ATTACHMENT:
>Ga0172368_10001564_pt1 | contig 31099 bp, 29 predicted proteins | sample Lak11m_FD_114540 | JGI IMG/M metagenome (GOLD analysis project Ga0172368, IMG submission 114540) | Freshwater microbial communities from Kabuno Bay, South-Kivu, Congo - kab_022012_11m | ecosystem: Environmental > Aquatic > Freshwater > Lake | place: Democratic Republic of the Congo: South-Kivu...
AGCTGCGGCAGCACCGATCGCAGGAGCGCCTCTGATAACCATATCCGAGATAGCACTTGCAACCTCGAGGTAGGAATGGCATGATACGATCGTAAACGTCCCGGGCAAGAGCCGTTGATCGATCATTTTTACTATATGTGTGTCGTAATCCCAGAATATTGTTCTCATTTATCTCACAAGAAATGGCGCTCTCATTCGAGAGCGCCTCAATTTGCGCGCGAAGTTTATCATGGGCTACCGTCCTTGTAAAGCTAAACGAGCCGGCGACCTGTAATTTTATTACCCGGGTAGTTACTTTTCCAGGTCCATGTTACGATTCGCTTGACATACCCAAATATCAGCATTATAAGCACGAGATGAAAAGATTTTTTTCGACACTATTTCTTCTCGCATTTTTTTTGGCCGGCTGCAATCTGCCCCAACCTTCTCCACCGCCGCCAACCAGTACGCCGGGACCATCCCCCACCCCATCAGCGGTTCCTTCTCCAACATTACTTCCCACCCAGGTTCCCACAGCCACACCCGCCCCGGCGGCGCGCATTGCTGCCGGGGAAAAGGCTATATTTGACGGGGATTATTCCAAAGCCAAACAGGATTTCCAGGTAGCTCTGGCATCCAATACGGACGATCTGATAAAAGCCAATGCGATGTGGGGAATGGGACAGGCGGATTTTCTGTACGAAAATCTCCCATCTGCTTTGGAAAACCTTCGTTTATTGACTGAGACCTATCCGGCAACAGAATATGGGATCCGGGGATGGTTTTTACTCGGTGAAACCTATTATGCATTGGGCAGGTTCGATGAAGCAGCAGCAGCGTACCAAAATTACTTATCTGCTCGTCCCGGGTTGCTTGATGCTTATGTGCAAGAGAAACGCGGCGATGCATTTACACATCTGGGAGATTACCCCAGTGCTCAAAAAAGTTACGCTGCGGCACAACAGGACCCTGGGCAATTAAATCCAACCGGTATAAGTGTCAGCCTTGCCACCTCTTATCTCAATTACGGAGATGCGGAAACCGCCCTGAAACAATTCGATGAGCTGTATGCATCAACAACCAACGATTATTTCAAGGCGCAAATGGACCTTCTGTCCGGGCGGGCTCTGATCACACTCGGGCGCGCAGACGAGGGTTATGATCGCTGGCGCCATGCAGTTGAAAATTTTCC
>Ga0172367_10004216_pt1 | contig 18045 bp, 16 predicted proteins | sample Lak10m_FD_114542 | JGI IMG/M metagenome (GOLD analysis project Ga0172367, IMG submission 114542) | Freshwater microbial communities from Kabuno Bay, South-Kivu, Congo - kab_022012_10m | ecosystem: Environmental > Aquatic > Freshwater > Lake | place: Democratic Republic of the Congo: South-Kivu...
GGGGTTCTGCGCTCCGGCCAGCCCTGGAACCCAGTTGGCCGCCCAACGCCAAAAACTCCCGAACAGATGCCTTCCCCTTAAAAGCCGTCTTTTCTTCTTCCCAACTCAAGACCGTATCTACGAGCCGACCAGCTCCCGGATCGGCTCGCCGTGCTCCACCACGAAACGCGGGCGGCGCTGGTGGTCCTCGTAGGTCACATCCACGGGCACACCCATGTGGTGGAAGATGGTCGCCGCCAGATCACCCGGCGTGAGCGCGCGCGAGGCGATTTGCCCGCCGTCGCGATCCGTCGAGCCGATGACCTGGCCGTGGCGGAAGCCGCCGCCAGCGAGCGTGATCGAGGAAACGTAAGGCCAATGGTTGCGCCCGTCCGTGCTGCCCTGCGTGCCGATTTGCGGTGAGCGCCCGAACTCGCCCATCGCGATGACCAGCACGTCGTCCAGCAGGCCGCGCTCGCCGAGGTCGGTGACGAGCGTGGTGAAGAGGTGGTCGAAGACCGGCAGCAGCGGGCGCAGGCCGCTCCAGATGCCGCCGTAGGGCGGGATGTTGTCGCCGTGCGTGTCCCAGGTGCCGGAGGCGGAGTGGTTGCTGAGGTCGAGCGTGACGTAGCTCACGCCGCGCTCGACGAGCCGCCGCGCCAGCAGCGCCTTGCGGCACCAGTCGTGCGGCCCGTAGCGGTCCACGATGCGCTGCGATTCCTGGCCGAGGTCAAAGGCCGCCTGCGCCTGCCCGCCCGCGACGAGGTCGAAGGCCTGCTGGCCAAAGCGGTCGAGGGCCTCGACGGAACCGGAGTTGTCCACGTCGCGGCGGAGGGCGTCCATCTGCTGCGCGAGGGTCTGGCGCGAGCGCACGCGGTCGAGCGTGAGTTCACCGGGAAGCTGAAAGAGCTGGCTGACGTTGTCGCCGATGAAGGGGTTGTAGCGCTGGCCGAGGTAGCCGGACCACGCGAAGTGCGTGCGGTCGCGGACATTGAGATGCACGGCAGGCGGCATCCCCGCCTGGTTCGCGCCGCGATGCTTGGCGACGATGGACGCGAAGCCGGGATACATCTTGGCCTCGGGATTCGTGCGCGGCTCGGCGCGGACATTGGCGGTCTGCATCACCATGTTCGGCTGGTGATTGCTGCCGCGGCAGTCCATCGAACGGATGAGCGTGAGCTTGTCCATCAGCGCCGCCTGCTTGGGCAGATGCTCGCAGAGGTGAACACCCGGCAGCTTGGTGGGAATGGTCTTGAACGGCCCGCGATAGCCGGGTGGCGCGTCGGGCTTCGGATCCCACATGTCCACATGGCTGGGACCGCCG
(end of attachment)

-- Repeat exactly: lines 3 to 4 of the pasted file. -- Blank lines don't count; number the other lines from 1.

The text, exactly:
>Ga0172367_10004216_pt1 | contig 18045 bp, 16 predicted proteins | sample Lak10m_FD_114542 | JGI IMG/M metagenome (GOLD analysis project Ga0172367, IMG submission 114542) | Freshwater microbial communities from Kabuno Bay, South-Kivu, Congo - kab_022012_10m | ecosystem: Environmental > Aquatic > Freshwater > Lake | place: Democratic Republic of the Congo: South-Kivu...
GGGGTTCTGCGCTCCGGCCAGCCCTGGAACCCAGTTGGCCGCCCAACGCCAAAAACTCCCGAACAGATGCCTTCCCCTTAAAAGCCGTCTTTTCTTCTTCCCAACTCAAGACCGTATCTACGAGCCGACCAGCTCCCGGATCGGCTCGCCGTGCTCCACCACGAAACGCGGGCGGCGCTGGTGGTCCTCGTAGGTCACATCCACGGGCACACCCATGTGGTGGAAGATGGTCGCCGCCAGATCACCCGGCGTGAGCGCGCGCGAGGCGATTTGCCCGCCGTCGCGATCCGTCGAGCCGATGACCTGGCCGTGGCGGAAGCCGCCGCCAGCGAGCGTGATCGAGGAAACGTAAGGCCAATGGTTGCGCCCGTCCGTGCTGCCCTGCGTGCCGATTTGCGGTGAGCGCCCGAACTCGCCCATCGCGATGACCAGCACGTCGTCCAGCAGGCCGCGCTCGCCGAGGTCGGTGACGAGCGTGGTGAAGAGGTGGTCGAAGACCGGCAGCAGCGGGCGCAGGCCGCTCCAGATGCCGCCGTAGGGCGGGATGTTGTCGCCGTGCGTGTCCCAGGTGCCGGAGGCGGAGTGGTTGCTGAGGTCGAGCGTGACGTAGCTCACGCCGCGCTCGACGAGCCGCCGCGCCAGCAGCGCCTTGCGGCACCAGTCGTGCGGCCCGTAGCGGTCCACGATGCGCTGCGATTCCTGGCCGAGGTCAAAGGCCGCCTGCGCCTGCCCGCCCGCGACGAGGTCGAAGGCCTGCTGGCCAAAGCGGTCGAGGGCCTCGACGGAACCGGAGTTGTCCACGTCGCGGCGGAGGGCGTCCATCTGCTGCGCGAGGGTCTGGCGCGAGCGCACGCGGTCGAGCGTGAGTTCACCGGGAAGCTGAAAGAGCTGGCTGACGTTGTCGCCGATGAAGGGGTTGTAGCGCTGGCCGAGGTAGCCGGACCACGCGAAGTGCGTGCGGTCGCGGACATTGAGATGCACGGCAGGCGGCATCCCCGCCTGGTTCGCGCCGCGATGCTTGGCGACGATGGACGCGAAGCCGGGATACATCTTGGCCTCGGGATTCGTGCGCGGCTCGGCGCGGACATTGGCGGTCTGCATCACCATGTTCGGCTGGTGATTGCTGCCGCGGCAGTCCATCGAACGGATGAGCGTGAGCTTGTCCATCAGCGCCGCCTGCTTGGGCAGATGCTCGCAGAGGTGAACACCCGGCAGCTTGGTGGGAATGGTCTTGAACGGCCCGCGATAGCCGGGTGGCGCGTCGGGCTTCGGATCCCACATGTCCACATGGCTGGGACCGCCG